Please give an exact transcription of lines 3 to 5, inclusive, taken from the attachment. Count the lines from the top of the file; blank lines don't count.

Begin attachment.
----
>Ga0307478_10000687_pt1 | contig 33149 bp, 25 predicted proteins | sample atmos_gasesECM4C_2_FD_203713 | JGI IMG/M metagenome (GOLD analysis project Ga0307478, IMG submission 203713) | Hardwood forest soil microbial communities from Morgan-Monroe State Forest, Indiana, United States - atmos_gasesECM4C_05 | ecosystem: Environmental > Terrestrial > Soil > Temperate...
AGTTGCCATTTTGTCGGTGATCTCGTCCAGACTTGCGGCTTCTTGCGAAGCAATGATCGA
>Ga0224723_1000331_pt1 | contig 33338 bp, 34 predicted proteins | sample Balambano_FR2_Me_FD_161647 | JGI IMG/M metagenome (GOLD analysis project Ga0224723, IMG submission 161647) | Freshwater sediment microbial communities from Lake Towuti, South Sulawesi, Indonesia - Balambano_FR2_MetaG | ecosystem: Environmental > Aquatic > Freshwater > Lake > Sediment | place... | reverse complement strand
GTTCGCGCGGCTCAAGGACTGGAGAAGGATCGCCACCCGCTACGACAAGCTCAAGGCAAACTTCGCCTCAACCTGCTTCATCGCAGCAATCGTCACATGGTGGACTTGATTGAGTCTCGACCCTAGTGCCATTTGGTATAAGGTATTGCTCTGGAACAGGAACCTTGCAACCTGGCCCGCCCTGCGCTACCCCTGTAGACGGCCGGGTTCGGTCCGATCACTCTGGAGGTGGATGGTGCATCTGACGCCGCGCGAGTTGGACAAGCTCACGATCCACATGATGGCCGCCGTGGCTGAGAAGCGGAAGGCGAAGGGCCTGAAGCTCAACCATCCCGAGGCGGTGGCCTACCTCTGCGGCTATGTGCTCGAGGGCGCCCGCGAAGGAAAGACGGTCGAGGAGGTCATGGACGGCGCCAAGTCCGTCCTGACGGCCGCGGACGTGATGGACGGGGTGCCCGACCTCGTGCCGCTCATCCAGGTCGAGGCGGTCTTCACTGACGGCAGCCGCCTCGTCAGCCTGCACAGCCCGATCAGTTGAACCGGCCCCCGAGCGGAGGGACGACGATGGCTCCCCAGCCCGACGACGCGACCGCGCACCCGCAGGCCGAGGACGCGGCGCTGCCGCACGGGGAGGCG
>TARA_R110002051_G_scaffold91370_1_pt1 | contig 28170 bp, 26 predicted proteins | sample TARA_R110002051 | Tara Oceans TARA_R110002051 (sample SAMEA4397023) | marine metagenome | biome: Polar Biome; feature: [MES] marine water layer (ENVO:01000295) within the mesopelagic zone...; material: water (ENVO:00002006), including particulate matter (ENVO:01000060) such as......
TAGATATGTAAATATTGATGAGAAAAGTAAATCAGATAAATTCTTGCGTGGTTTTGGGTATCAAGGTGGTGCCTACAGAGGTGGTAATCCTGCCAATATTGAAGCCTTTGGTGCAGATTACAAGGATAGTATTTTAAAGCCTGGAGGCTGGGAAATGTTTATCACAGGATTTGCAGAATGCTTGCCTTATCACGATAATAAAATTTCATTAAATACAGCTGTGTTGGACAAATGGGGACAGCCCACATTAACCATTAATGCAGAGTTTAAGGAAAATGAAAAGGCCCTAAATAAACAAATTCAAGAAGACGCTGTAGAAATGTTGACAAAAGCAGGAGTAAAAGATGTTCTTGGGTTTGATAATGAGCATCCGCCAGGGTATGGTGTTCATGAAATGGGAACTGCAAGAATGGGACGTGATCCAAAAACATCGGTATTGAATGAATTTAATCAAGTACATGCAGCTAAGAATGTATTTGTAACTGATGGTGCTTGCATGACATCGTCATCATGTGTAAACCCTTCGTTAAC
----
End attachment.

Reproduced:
>Ga0224723_1000331_pt1 | contig 33338 bp, 34 predicted proteins | sample Balambano_FR2_Me_FD_161647 | JGI IMG/M metagenome (GOLD analysis project Ga0224723, IMG submission 161647) | Freshwater sediment microbial communities from Lake Towuti, South Sulawesi, Indonesia - Balambano_FR2_MetaG | ecosystem: Environmental > Aquatic > Freshwater > Lake > Sediment | place... | reverse complement strand
GTTCGCGCGGCTCAAGGACTGGAGAAGGATCGCCACCCGCTACGACAAGCTCAAGGCAAACTTCGCCTCAACCTGCTTCATCGCAGCAATCGTCACATGGTGGACTTGATTGAGTCTCGACCCTAGTGCCATTTGGTATAAGGTATTGCTCTGGAACAGGAACCTTGCAACCTGGCCCGCCCTGCGCTACCCCTGTAGACGGCCGGGTTCGGTCCGATCACTCTGGAGGTGGATGGTGCATCTGACGCCGCGCGAGTTGGACAAGCTCACGATCCACATGATGGCCGCCGTGGCTGAGAAGCGGAAGGCGAAGGGCCTGAAGCTCAACCATCCCGAGGCGGTGGCCTACCTCTGCGGCTATGTGCTCGAGGGCGCCCGCGAAGGAAAGACGGTCGAGGAGGTCATGGACGGCGCCAAGTCCGTCCTGACGGCCGCGGACGTGATGGACGGGGTGCCCGACCTCGTGCCGCTCATCCAGGTCGAGGCGGTCTTCACTGACGGCAGCCGCCTCGTCAGCCTGCACAGCCCGATCAGTTGAACCGGCCCCCGAGCGGAGGGACGACGATGGCTCCCCAGCCCGACGACGCGACCGCGCACCCGCAGGCCGAGGACGCGGCGCTGCCGCACGGGGAGGCG
>TARA_R110002051_G_scaffold91370_1_pt1 | contig 28170 bp, 26 predicted proteins | sample TARA_R110002051 | Tara Oceans TARA_R110002051 (sample SAMEA4397023) | marine metagenome | biome: Polar Biome; feature: [MES] marine water layer (ENVO:01000295) within the mesopelagic zone...; material: water (ENVO:00002006), including particulate matter (ENVO:01000060) such as......